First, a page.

The answer is yes and no. It's actually pretty complicated. One could make so many arguments about whether or not The Hunger Games is truly feminist, along with the rest of the dystopian YA novels, since they are starting to create a certain stereotype for an ideal girl. But that's just the dystopian YA genre. There are some books that do indeed have underlying feminist ideals, like acceptance of all kinds of women, the destruction of stereotypes, and that women are more than just characters that are to be paired up with the perfect boy.
ASH BY MALINDA LO
"The day that Ash meets Kaisa, the King's Huntress, her heart begins to change. Instead of chasing fairies, Ash learns to hunt with Kaisa. Though their friendship is as delicate as a new bloom, it reawakens Ash's capacity for love-and her desire to live. But Sidhean has already claimed Ash for his own, and she must make a choice between fairy tale dreams and true love." (x)
Let Ash be one of the gems in the YA literature world. It is a retelling of the fairy tale Cinderella with a few different key elements added to the story. One, Cinderella, or Ash, is not the usual heterosexual female protagonist. Two, Ash isn't going to wait for neither a prince or a huntress to save her. She's going to save herself.
ALL THE RAGE BY COURTNEY SUMMERS
"Romy must decide whether she wants to fight or carry the burden of knowing more girls could get hurt if she doesn’t speak up. Nobody believed her the first time—and they certainly won’t now — but the cost of her silence might be more than she can bear." (x)
The book's conflict is something that is quite familiar with us, which is rape culture in society. Romy is truly torn between exposing the truth and doing something that is right or keeping silent and having society still accept you. Surely we have seen on the news of high-achieving male students get away with rape. The story makes you hope that at least in fiction these types of men are served justice.
BEAUTY QUEENS BY LIBBA BRAY
"When a plane crash strands thirteen teen beauty contestants on a mysterious island, they struggle to survive, to get along with one another, to combat the island's other diabolical occupants, and to learn their dance numbers in case they are rescued in time for the competition." (x)
The plot is definitely interesting enough. Although it takes quite a while to get used to the narration (it's irritating at first), the key messages of the story would inspire young women in finding their identity, accepting that identity, and accepting other's identities as well. If I were to rephrase the blurb: what would happen when 13 female teenagers who were taught on who to be as women were finally freed of those limitations as they were stranded on a desert island, where there is no one to tell them what to do?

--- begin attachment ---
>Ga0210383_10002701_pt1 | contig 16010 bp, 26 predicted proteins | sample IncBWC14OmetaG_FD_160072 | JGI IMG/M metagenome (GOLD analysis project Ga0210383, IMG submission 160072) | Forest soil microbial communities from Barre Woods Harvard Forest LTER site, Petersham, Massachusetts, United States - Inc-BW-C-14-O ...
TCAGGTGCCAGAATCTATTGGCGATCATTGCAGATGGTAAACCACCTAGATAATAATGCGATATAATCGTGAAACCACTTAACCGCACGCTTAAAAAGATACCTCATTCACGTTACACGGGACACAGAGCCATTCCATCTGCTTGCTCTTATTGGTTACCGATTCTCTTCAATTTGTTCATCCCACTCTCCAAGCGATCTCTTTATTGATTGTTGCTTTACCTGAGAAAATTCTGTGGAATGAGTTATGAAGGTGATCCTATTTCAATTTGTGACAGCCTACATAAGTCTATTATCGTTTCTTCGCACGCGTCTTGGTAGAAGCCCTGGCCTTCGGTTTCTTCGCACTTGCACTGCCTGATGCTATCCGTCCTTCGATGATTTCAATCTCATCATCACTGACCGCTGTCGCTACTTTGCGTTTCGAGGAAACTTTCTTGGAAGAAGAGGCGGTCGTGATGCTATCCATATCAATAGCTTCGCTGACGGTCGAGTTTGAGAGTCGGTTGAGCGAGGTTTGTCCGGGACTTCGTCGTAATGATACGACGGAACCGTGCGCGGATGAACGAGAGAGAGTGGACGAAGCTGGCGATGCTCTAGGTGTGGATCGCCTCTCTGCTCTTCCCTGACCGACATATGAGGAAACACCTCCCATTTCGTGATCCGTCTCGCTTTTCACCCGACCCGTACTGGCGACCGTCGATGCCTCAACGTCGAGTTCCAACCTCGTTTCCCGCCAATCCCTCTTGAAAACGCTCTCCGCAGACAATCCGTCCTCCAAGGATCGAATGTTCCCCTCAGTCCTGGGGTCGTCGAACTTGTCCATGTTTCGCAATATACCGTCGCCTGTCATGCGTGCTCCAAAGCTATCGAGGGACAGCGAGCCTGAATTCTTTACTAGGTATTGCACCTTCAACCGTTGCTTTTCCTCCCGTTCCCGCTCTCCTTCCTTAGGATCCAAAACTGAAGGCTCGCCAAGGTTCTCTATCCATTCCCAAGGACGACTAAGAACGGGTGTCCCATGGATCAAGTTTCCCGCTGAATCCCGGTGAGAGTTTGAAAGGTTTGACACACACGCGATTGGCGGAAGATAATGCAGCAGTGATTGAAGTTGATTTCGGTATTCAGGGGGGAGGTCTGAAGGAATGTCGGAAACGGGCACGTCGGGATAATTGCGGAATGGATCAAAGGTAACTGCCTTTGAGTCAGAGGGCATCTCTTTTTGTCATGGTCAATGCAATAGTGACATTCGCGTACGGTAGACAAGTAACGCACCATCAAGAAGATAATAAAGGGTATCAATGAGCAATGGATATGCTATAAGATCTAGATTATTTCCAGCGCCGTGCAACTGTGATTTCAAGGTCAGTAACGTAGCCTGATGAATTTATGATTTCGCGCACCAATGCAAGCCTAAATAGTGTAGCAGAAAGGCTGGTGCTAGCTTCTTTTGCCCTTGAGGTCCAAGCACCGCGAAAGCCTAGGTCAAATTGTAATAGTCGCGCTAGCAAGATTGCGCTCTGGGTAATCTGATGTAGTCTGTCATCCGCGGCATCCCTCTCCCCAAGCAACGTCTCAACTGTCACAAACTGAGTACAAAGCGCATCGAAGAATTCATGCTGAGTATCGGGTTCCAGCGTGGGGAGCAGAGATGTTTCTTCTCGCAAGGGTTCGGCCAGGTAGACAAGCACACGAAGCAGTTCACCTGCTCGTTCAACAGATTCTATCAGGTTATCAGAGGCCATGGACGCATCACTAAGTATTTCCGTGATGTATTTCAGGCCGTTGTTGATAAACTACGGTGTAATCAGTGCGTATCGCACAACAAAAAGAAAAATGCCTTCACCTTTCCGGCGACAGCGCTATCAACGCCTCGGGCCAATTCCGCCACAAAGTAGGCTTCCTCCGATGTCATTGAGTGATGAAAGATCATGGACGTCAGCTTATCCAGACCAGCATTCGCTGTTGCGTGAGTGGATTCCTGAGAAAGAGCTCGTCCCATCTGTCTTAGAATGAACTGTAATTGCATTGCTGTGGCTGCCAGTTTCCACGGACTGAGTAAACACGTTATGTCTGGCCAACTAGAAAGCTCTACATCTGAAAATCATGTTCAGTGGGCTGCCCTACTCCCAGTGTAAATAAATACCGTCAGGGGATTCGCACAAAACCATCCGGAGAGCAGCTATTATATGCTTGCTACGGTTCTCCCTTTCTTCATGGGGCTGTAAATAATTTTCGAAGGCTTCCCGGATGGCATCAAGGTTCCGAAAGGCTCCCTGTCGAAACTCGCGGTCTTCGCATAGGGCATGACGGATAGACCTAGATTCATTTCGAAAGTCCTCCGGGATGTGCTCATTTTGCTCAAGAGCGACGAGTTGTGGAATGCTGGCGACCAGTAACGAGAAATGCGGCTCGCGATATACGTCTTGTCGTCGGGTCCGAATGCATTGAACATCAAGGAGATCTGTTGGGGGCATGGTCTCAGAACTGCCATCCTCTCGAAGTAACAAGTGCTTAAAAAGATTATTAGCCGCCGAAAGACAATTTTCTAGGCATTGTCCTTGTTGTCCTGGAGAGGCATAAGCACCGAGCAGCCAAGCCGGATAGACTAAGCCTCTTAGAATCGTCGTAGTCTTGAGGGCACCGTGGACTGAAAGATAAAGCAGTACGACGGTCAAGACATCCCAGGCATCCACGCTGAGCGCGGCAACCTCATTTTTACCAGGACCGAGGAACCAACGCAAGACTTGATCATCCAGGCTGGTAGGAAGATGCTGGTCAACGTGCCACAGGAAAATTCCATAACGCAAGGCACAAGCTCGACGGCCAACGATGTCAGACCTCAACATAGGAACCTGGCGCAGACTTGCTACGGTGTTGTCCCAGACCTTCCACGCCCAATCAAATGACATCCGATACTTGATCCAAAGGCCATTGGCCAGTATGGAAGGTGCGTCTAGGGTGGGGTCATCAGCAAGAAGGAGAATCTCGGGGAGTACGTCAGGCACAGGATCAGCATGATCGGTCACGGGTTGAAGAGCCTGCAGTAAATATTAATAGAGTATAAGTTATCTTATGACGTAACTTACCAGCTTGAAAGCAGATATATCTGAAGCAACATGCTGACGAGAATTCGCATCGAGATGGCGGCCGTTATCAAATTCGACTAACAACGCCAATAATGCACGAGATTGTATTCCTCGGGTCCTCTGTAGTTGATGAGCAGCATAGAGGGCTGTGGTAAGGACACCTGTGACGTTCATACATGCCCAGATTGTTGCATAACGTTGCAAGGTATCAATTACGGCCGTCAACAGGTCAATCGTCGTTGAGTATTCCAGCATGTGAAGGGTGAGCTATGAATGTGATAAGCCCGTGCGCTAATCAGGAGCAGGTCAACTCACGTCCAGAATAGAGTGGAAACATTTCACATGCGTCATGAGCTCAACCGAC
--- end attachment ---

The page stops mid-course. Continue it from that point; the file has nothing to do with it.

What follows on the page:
NOT OTHERWISE SPECIFIED BY HANNAH MOSKOWITZ
"Etta doesn’t fit anywhere— until she meets Bianca, the straight, white, Christian, and seriously sick girl in Etta’s therapy group. Both girls are auditioning for Brentwood, a prestigious New York theater academy that is so not Nebraska. Bianca seems like Etta’s salvation, but how can Etta be saved by a girl who needs saving herself?" (x)
First of all, this novel acknowledges bisexual women. That doesn't happen that often in media in general. Second of all, how often do we have an African-American protagonist in YA? Although some novels prefer not to mention any skin color to leave it up to the readers, they are usually perceived as white. But those are not the only reasons why this novel should make it to your shelves. Etta has insecurities but Etta has dreams. We can relate to her, we sympathize with her, and eventually we root for her, just as how we should root for ourselves.
ANGEL DE LA LUNA AND THE 5TH GLORIOUS MYSTERY BY M. EVELINA GALANG
"Angel has just lost her father, and her mother's grief means she might as well be gone too. She's got a sister and a grandmother to look out for, and a burgeoning consciousness of the unfairness in the world—in her family, her community, and her country." (x)
Feminist YA novel in the Philippines? Why not? This novel is so different because we have a female protagonist who is not only trying to develop herself but the country with her. The story is inspiring for those who are told they could not be politically active because they are women. It also touches on the horror of comfort women during WWII and we can draw strength from those characters who have experienced that tragedy.
NOT THAT KIND OF GIRL BY SIOBHAN VIVIAN
"Slut or saint? Winner or loser? Natalie is getting tired of these forced choices - and is now going to find a way to live life in the sometimes messy, sometimes wonderful in-between." (x)
Ah, slut shaming. One of my favorite topics to discuss. Although this book may be flawed in writing feminist principles into the story, one of the key messages is clear: it's okay to have sex. You're not a slut when you do sleep with someone.
BONE GAP BY LAURA RUBY
"Finn knows that’s not what happened with Roza. He knows she was kidnapped, ripped from the cornfields by a dangerous man whose face he cannot remember. But the searches turned up nothing, and no one believes him anymore. Not even Sean, who has more reason to find Roza than anyone, and every reason to blame Finn for letting her go." (x)
It's refreshing to see a male protagonist emulate feminist ideals. The book has some magic realism and fantasy to it. But one of the key factors is that it does touch on the darkness of sexual violence while keeping this fairy-tale tone in the mood. It's different and it's definitely something to put on your shelves.
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